Verse 16. - When I thought to know this; literally, and I meditated, that I might understand this. A process of careful thought and consideration is implied, during which the psalmist tried hard to understand the method of God's government, and to explain to himself its seeming anomalies. But he says, It was too painful for me. He did not succeed; he was baffled and perplexed, and the whole effort was a pain and a grief to him. Psalm 73:16To such, doubt is become the transition to apostasy. The poet has resolved the riddle of such an unequal distribution of the fortunes of men in a totally different way. Instead of כּמו in Psalm 73:15, to read כּמוהם (Bצttcher), or better, by taking up the following הנה, which even Saadia allows himself to do, contrary to the accents (Arab. mṯl hḏâ), כּמו הנּה (Ewald), is unnecessary, since prepositions are sometimes used elliptically (כּעל, Isaiah 59:18), or even without anything further (Hosea 7:16; Hosea 11:7) as adverbs, which must therefore be regarded as possible also in the case of כּמו (Aramaic, Arabic כּמא, Aethiopic kem). The poet means to say, If I had made up my mind to the same course of reasoning, I should have faithlessly forsaken the fellowship of the children of God, and should consequently also have forfeited their blessings. The subjunctive signification of the perfects in the hypothetical protasis and apodosis, Psalm 73:15 (cf. Jeremiah 23:22), follows solely from the context; futures instead of perfects would signify si dicerem...perfide agerem. דּור בּניך is the totality of those, in whom the filial relationship in which God has placed Isreal in relation to Himself is become an inward or spiritual reality, the true Israel, Psalm 73:1, the "righteous generation," Psalm 14:5. It is an appellative, as in Deuteronomy 14:1; Hosea 2:1. For on the point of the uhiothesi'a the New Testament differs from the Old Testament in this way, viz., that in the Old Testament it is always only as a people that Israel is called בן, or as a whole בנים, but that the individual, and that in his direct relationship to God, dared not as yet call himself "child of God." The individual character is not as yet freed from its absorption in the species, it is not as yet independent; it is the time of the minor's νηπιότης, and the adoption is as yet only effected nationally, salvation is as yet within the limits of the nationality, its common human form has not as yet appeared. The verb בּגד with בּ signifies to deal faithlessly with any one, and more especially (whether God, a friend, or a spouse) faithlessly to forsake him; here, in this sense of malicious desertion, it contents itself with the simple accusative.

On the one side, by joining in the speech of the free-thinkers he would have placed himself outside the circle of the children of God, of the truly pious; on the other side, however, when by meditation he sought to penetrate it (לדעת), the doubt-provoking phenomenon (זאת) still continued to be to him עמל, trouble, i.e., something that troubled him without any result, an unsolvable riddle (cf. Ecclesiastes 8:17). Whether we read הוּא or היא, the sense remains the same; the Ker הוּא prefers, as in Job 31:11, the attractional gender. Neither here nor in Job 30:26 and elsewhere is it to be supposed that ואחשׁבה is equivalent to ואחשׁבה (Ewald, Hupfeld). The cohortative from of the future here, as frequently (Ges. 128, 1), with or without a conditional particle (Psalm 139:8; 2 Samuel 22:38; Job 16:6; Job 11:17; Job 19:18; Job 30:26), forms a hypothetical protasis: and (yet) when I meditated; Symmachus (according to Montfaucon), ει ̓ ἐλογιζόμην. As Vaihinger aptly observes, "thinking alone will give neither the right light nor true happiness." Both are found only in faith. The poet at last struck upon the way of faith, and there he found light and peace. The future after עד frequently has the signification of the imperfect subjunctive, Job 32:11; Ecclesiastes 2:3, cf. Proverbs 12:19 (donec nutem equals only a moment); also in an historical connection like Joshua 10:13; 2 Chronicles 29:34, it is conceived of as subjunctive (donec ulciseretur, se sanctificarent), sometimes, however, as indicative, as in Exodus 15:16 (donec transibat) and in our passage, where אד introduces the objective goal at which the riddle found its solution: until I went into the sanctuary of God, (purposely) attended to (ל as in the primary passage Deuteronomy 32:29, cf. Job 14:21) their life's end. The cohortative is used here exactly as in ואבינה, but with the collateral notion of that which is intentional, which here fully accords with the connection. He went into God's dread sanctuary (plural as in Psalm 68:36, cf. מקדּשׁ in the Psalms of Asaph, Psalm 67:7; Psalm 78:69); here he prayed for light in the darkness of his conflict, here were his eyes opened to the holy plans and ways of God (Psalm 77:14), here the sight of the sad end of the evil-doers was presented to him. By "God's sanctuaries" Ewald and Hitzig understand His secrets; but this meaning is without support in the usage of the language. And is it not a thought perfectly in harmony with the context and with experience, that a light arose upon him when he withdrew from the bustle of the world into the quiet of God's dwelling - place, and there devoutly gave his mind to the matter?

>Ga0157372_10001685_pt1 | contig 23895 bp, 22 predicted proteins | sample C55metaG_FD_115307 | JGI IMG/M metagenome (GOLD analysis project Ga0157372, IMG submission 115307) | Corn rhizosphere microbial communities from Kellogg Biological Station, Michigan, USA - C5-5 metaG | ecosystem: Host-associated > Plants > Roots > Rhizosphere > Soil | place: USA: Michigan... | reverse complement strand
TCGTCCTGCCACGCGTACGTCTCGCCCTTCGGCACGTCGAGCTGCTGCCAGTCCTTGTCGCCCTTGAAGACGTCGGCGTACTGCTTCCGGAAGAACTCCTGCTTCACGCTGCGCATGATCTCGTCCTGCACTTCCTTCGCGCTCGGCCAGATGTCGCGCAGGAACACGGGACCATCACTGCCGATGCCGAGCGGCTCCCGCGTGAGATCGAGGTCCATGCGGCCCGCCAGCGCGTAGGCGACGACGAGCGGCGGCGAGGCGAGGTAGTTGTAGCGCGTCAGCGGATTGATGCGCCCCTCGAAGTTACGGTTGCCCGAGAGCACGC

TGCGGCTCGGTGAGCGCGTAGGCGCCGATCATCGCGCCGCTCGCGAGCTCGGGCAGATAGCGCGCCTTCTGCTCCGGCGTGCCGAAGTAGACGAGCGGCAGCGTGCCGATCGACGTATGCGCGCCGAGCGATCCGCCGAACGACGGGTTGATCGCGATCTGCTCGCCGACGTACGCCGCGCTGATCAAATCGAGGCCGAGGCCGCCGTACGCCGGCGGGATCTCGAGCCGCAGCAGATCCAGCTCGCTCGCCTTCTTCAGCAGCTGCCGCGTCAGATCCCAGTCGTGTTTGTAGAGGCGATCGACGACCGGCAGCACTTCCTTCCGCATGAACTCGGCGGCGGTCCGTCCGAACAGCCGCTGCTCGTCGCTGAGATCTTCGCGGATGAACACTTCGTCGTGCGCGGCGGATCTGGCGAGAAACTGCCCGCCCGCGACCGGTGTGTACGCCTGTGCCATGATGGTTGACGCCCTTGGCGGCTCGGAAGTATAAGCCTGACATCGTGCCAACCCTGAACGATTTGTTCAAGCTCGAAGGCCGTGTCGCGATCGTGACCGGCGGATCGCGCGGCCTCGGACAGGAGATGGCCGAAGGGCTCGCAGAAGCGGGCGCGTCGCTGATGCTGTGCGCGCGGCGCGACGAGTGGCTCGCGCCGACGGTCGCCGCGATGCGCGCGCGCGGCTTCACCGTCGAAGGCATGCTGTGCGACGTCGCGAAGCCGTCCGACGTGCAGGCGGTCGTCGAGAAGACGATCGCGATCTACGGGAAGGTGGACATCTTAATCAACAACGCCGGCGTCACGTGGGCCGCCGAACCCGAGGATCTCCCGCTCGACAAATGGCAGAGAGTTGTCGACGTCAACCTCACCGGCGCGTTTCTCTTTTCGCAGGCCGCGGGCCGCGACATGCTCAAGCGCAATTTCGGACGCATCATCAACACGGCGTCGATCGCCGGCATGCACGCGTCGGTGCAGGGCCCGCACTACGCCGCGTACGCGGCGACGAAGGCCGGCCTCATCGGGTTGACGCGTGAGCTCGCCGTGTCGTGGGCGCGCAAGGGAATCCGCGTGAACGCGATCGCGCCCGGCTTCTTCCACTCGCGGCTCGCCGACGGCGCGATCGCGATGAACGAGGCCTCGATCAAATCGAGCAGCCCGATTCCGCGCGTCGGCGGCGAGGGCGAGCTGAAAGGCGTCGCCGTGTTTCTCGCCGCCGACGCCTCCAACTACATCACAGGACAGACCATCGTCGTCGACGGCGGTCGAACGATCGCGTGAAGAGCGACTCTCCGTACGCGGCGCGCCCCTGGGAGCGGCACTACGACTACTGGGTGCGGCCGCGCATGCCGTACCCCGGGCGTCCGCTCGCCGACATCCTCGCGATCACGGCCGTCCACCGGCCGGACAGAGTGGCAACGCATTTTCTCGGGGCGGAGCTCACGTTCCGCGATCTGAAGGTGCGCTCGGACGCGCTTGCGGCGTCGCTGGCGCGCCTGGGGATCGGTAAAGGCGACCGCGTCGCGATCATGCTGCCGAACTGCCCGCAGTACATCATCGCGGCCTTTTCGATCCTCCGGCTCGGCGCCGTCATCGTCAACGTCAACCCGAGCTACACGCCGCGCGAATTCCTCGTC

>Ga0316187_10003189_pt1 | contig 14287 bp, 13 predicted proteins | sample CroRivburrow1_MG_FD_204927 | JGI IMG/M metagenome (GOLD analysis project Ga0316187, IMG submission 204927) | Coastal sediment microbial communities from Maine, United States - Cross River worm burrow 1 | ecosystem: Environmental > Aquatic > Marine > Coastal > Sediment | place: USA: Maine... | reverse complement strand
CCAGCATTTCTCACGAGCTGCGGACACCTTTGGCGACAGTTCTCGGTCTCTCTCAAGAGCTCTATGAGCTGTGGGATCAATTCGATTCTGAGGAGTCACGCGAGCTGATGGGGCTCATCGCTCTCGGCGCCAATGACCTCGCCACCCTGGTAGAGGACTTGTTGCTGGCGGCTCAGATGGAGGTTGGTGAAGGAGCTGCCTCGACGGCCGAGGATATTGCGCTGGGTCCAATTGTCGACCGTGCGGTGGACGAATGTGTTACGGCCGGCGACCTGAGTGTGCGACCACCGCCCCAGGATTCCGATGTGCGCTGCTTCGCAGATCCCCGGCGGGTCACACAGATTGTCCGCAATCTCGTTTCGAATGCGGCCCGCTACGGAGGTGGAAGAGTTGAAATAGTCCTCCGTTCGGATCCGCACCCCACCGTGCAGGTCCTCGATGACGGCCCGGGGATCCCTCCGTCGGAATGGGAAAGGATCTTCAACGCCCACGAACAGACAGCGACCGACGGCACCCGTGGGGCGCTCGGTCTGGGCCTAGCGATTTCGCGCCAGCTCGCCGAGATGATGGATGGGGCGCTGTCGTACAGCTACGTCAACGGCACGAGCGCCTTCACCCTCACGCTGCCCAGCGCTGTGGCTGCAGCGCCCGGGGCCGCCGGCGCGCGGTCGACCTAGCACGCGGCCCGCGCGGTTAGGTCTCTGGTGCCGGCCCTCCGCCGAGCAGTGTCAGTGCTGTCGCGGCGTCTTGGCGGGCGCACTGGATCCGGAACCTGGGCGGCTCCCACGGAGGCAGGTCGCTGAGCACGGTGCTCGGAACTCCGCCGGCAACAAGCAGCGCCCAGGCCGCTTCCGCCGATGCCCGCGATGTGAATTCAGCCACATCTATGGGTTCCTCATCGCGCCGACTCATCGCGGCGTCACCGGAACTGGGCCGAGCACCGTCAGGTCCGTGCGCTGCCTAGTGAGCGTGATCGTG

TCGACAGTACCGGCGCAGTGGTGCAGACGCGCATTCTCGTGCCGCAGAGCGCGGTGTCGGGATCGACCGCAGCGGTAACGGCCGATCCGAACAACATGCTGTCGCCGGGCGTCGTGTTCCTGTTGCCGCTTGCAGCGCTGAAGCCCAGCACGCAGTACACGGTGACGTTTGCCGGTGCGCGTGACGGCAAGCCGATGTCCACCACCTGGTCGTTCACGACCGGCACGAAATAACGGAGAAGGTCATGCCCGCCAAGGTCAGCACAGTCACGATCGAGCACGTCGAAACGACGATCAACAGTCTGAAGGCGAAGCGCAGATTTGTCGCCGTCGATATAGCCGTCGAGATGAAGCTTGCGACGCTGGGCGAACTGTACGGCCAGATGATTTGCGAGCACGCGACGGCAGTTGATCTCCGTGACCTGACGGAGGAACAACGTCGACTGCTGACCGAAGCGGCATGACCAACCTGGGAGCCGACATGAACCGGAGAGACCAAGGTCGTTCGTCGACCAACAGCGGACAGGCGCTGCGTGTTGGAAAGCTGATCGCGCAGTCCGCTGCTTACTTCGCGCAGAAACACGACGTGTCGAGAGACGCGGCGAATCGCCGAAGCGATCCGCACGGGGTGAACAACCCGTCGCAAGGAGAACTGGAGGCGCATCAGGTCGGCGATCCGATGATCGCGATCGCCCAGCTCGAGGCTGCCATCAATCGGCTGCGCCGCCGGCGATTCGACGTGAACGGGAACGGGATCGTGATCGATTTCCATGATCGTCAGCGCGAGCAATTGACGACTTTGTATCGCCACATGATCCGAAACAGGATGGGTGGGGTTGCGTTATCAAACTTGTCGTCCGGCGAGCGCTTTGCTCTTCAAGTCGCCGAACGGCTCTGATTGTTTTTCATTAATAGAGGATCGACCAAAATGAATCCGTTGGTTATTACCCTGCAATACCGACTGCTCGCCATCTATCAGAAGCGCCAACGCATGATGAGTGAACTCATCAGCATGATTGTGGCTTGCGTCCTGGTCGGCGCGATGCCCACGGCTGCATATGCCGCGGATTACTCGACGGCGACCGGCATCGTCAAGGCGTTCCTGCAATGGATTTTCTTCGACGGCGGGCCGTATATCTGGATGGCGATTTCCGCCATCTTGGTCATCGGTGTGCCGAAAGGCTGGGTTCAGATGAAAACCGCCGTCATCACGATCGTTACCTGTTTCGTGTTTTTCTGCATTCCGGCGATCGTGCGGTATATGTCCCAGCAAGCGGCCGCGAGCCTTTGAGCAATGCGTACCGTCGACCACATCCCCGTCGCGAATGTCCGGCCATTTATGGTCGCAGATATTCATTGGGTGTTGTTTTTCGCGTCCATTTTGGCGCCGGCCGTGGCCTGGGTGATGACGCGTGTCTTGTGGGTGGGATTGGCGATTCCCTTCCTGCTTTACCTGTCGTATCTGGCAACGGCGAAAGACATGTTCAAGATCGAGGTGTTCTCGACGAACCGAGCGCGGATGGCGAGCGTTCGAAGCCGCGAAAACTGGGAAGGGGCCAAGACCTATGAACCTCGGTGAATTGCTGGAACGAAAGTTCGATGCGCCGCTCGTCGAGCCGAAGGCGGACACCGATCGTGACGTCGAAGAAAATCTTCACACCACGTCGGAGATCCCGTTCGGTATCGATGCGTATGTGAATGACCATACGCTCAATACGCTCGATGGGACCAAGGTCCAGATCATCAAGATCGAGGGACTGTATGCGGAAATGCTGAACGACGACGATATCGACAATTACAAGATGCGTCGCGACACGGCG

The strophe closes with a summary confession of the explanation received there. שׁית is construed with Lamed inasmuch as collocare is equivalent to locum assignare (vid., Psalm 73:6). God makes the evil-doers to stand on smooth, slippery places, where one may easily lose one's footing (cf. Psalm 35:6; Jeremiah 23:12). There, then, they also inevitably fall; God casts them down למשּׁוּאות, into ruins, fragores equals ruinae, from שׁוא equals שׁאה, to be confused, desolate, to rumble. The word only has the appearance of being from נשׁא: ensnarings, sudden attacks (Hitzig), which is still more ill suited to Psalm 74:3 than to this passage; desolation and ruin can be said even of persons, as הרס, Psalm 28:5, ונשׁבּרוּ, Isaiah 8:15, נפּץ, Jeremiah 51:21-23. The poet knows no other theodicy but this, nor was any other known generally in the pre-exilic literature of Israel (vid., Psalm 37; Psalm 39:1-13, Jeremiah 12, and the Job 1:1). The later prophecy and the Chokma were much in advance of this, inasmuch as they point to a last universal judgment (vid., more particularly Malachi 3:13.), but not one that breaks off this present state; the present state and the future state, time and eternity, are even there not as yet thoroughly separated.